Once Upon a Time in Norway (2007) Poster

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Quite good and informative about Mayhem, less so about black metal
jennyhor200412 December 2011
This one-hour film is a straightforward blow-by-blow chronological account of the early career of Mayhem, one of the pioneer bands of Norwegian black metal which since the late 1980s has exploded across the world and become Norway's most significant cultural export and contribution to international youth music and culture. Mayhem itself continues on an on/off basis with bassist Necrobutcher and drummer Hellhammer at the helm since 1995. The documentary concentrates on the band's history from its 1984 founding by guitarist Oystein Aarseth aka Euronymous and Necrobutcher through its revolving-door personnel up to and just a little beyond Euronymous's murder by Varg Vikernes in 1993. The film is good and very informative but I feel it could have lightened up on the information and gone for a more general overview of Mayhem's history and the birth of black metal.

The film's structure is dominated by interviews with various members and ex-members of Mayhem including Necrobutcher himself, Kjetil Manheim and Billy Nordheim, and various friends and associates including Darkthrone guitarist Nocturno Culto, musician Anders Odden and ex-Emperor man Tchort. Almost immediately the major focus of the interviews is Euronymous, in particular his attempt to dominate and control the music's development and direction, and his eccentric character and bizarre sense of humour: these factors led directly or indirectly to his death. There is some discussion of Mayhem's musical and philosophical inspirations and of the band members' desire to create fast, aggressive and extreme music with the intent to shock. The musicians admit to flirting with Satanic beliefs, Nietzschean philosophy in a rather superficial way, nihilism and Aleister Crowley's Thelema philosophy: anything that legitimised and support their desire to shock and rebel against perceived traditional authorities in Norwegian society. There is little investigation in the film of the philosophical underpinnings of black metal apart from the musicians' own observations otherwise.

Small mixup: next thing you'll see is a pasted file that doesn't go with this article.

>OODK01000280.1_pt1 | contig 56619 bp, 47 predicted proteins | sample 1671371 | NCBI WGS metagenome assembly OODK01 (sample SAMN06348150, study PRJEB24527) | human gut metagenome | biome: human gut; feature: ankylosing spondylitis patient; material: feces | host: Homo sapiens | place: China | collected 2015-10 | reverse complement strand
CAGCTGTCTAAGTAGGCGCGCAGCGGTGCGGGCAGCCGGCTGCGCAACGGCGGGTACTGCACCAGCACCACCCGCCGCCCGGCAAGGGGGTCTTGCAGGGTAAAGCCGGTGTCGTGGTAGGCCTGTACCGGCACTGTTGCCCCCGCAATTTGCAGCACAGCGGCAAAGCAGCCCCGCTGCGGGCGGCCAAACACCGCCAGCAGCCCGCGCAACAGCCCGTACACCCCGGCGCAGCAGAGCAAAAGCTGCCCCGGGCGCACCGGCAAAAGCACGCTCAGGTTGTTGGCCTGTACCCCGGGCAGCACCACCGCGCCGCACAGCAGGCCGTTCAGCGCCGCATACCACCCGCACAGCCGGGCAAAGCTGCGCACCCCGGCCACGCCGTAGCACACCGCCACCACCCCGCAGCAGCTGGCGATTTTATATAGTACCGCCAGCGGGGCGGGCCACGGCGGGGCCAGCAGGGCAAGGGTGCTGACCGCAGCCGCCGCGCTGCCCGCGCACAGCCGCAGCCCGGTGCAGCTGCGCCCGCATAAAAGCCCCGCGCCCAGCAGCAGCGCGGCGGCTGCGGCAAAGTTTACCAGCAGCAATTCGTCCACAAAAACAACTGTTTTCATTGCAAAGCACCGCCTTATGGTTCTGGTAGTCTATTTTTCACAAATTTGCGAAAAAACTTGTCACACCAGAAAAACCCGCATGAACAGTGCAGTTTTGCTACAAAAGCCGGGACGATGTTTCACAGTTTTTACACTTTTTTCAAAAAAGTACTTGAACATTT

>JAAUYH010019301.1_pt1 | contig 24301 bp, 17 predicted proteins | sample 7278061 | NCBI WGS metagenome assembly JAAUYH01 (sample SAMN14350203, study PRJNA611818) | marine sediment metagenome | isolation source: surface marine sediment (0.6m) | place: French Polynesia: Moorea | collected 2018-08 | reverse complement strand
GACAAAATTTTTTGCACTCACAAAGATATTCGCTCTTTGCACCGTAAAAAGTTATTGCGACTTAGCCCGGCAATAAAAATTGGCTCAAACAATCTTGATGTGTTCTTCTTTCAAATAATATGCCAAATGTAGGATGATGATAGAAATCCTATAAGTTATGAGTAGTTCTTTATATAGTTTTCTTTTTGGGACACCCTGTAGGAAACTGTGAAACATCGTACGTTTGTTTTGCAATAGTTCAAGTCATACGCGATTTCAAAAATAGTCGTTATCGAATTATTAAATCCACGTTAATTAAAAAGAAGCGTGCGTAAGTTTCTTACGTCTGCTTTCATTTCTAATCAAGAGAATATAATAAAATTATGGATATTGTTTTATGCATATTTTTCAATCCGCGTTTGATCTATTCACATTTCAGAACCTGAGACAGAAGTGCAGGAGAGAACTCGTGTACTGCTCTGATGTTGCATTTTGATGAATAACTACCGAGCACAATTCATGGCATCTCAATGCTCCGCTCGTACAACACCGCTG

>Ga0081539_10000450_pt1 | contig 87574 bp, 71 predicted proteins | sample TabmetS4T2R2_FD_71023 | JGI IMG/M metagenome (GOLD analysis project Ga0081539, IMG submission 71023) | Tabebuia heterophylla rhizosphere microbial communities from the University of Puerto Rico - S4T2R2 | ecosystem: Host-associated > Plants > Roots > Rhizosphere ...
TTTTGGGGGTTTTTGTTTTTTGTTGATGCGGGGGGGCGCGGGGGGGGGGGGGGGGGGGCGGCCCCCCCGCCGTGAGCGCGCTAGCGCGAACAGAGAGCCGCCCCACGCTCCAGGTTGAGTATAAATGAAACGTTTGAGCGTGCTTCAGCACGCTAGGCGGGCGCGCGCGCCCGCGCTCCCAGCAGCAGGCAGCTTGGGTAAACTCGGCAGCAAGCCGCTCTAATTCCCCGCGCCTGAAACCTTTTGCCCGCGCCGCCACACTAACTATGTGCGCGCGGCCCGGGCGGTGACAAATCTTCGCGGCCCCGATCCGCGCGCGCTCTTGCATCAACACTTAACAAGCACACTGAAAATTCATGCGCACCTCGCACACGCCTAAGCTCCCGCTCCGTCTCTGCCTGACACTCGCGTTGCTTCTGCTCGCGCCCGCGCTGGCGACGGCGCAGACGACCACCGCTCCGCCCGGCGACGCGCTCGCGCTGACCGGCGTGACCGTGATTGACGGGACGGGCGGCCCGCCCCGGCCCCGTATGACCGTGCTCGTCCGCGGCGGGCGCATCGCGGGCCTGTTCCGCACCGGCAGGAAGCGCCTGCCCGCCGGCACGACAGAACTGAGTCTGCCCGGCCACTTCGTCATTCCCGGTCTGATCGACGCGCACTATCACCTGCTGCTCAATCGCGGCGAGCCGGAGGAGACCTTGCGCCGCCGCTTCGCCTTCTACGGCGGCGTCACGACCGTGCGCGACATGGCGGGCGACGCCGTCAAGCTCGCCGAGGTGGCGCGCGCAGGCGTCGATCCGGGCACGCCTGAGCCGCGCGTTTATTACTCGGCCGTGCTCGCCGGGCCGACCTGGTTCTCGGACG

As the film progresses, slowly but surely – there is a lot of talk and the detail about what Euronymous got up to, his political beliefs and his attempt to run a record shop and label is immense – viewers get an inexorable sense of progress towards the moment when Euronymous is killed so when the murder does happen, it comes as an emotionless, matter-of-fact anti-climax. Perhaps the film-makers' approach to making the documentary is just too calm and measured for the subject matter. Even the discussion of various church burnings that took place around Norway, including the destruction of the historic Fantoft stave church (it was rebuilt by 1997), in the early 1990s by fanatical black metal fans and hangers-on appears relatively unemotional, at least to my Australian senses. Norwegians are such cool, calm and collected characters! As would be expected, excerpts of early Mayhem songs are played here and there though in my opinion there is just not enough music to carry the film. The overall tone can be very dry, even intellectual. The passage dealing with Swedish vocalist Per Yngve Ohlin, his psychological problems (he was possibly borderline schizophrenic), a near-death experience as a child and his gunshot suicide comes across as very clinical. With a film like this, there needs to be a fair amount of music throughout the proceedings to convey a sense of urgency and passion; to help viewers understand the power of black metal and how it inspired a small group of socially alienated individuals; and ultimately to inspire viewers themselves to find out more about the early Norwegian black metal scene and check out classic works like Mayhem's first album "De Mysteriis Dom Sathanas", Emperor's "In the Nightside Eclipse" and Darkthrone's "A Blaze in the Northern Sky".